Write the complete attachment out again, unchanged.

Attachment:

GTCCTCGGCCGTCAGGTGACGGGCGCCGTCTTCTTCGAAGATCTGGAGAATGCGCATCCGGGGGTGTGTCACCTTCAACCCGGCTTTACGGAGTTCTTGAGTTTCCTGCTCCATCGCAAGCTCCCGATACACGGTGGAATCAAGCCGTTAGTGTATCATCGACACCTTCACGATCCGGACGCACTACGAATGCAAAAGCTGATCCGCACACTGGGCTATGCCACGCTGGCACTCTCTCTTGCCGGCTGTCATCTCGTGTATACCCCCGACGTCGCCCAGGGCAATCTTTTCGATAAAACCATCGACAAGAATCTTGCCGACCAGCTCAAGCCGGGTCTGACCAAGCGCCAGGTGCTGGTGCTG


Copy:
GTCCTCGGCCGTCAGGTGACGGGCGCCGTCTTCTTCGAAGATCTGGAGAATGCGCATCCGGGGGTGTGTCACCTTCAACCCGGCTTTACGGAGTTCTTGAGTTTCCTGCTCCATCGCAAGCTCCCGATACACGGTGGAATCAAGCCGTTAGTGTATCATCGACACCTTCACGATCCGGACGCACTACGAATGCAAAAGCTGATCCGCACACTGGGCTATGCCACGCTGGCACTCTCTCTTGCCGGCTGTCATCTCGTGTATACCCCCGACGTCGCCCAGGGCAATCTTTTCGATAAAACCATCGACAAGAATCTTGCCGACCAGCTCAAGCCGGGTCTGACCAAGCGCCAGGTGCTGGTGCTG